It’s a strange thing to read about the fall of ancient civilizations while one’s own teeters on the brink. At several points while reading Annalee Newitz’s Four Lost Cities: A Secret History of the Urban Age, I made notes in the margins about how the mistakes of one society or another appeared to predict those of the contemporary United States, whose great democratic experiment has recently undergone some strain.
This isn’t just because of the past four years of grift and corruption, which culminated in a deadly riot targeting the United States’ most sacred democratic institutions; such moments are mere blips on the long ribbon of archaeological time. It’s also because, as Newitz shows, civilizations throughout human history have tended to rise and fall for many of the same reasons. Much as water-infrastructure inadequacies perennially threaten California, hydraulic-engineering decisions made to glorify a king rather than to store water safely left 14th-century Angkor, Cambodia unable to cope with a changing climate. Similarly, like the many New Orleans residents unable to flee their low-lying homes as Hurricane Katrina approached in 2005, slaves were forced to remain in Pompeii as Mount Vesuvius heaved its smoky warnings two millennia before.
Çatalhöyük, the settlement in what is now central Turkey, disintegrated over time. The scenario is not unlike what befell 21st-century Syria, where unprecedented drought helped to provoke a humanitarian crisis of staggering proportions.
Four Lost Cities is a fascinating book, written in a conversational tone, as though Newitz were leading readers on a series of interpretive tours. The author gives a sense, in their account of a visit to Cahokia, a Mississippi River town that thrived from the 11th to the 14th century, of the brutal, exacting work of archaeology, but also the joy of it: “I couldn’t stop thinking,” they write, “about how I licked the bones of a deer that had been cooked for a feast in Cahokia 900 years ago.” (A “lick check” is an easy way to distinguish bone from other hard materials.)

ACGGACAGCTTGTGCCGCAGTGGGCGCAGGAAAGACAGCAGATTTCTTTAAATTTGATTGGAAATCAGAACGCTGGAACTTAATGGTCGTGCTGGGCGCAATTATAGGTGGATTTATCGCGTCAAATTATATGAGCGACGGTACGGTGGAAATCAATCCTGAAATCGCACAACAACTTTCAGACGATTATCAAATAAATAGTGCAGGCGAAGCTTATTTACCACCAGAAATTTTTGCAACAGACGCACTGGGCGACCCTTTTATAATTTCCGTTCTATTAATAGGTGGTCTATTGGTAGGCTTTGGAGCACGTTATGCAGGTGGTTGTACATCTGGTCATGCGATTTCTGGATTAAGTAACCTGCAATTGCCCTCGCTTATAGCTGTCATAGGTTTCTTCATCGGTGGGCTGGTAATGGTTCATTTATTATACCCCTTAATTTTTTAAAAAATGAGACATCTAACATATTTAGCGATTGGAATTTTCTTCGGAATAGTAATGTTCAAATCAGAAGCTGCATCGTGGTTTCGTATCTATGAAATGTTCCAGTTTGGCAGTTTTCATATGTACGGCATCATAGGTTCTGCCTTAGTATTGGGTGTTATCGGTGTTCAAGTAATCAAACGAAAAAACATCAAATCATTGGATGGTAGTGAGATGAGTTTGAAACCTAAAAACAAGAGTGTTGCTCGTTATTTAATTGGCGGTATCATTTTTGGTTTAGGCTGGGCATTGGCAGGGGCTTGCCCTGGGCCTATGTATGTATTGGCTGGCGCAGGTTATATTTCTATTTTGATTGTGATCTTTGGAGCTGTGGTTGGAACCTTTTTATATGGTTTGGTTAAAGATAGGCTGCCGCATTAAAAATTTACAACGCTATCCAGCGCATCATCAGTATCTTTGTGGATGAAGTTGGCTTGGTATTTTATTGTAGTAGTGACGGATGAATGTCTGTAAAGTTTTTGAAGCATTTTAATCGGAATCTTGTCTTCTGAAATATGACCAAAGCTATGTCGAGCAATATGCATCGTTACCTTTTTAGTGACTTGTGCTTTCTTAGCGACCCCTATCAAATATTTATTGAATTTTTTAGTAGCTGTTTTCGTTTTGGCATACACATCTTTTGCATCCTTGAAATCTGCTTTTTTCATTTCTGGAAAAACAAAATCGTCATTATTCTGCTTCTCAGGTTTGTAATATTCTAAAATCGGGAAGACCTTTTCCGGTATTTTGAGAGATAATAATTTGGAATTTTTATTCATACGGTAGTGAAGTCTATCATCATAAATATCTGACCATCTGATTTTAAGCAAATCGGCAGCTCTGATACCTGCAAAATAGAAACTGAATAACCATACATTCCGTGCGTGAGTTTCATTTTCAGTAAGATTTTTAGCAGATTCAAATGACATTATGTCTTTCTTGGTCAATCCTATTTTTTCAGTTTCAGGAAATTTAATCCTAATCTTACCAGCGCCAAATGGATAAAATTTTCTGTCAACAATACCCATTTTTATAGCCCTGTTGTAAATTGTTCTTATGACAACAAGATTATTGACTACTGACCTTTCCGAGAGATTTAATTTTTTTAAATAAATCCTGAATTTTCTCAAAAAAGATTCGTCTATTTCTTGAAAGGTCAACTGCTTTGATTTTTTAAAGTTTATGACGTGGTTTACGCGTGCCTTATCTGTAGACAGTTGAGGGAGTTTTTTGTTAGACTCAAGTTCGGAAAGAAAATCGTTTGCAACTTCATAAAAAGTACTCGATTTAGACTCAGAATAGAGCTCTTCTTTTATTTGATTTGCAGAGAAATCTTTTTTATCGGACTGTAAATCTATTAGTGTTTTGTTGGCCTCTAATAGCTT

Newitz describes vividly how lidar, a technology that bounces laser light off surfaces to map ground covered in forests, revealed the true contours of the city of Angkor to modern archaeologists. Earlier archaeologists, the author observes, “conditioned to look for Western modes of urban development,” had completely missed the sprawling farms and villages that predated the great stone edifices of Angkor Wat and Angkor Thom, mistaking those structures for self-contained walled cities. It would be like stumbling upon the ruins of Disneyland in 1,000 years and assuming that all of Orange County had lived within its boundaries.
If recognizing our own societies in those of the ancient world can be unsettling, it is also comforting: recognizing that humans have always bickered, chafed against inequality, and hoarded mementos—Marie Kondo be damned—reassures us that some aspects of humanity are hardwired, and we can relax a little knowing that even while civilizations dissolved, the species persisted. On the other hand, it’s best not to be too confident of our commonalities. Many a researcher has been led astray trying to force archaeological finds into a contemporary mindset.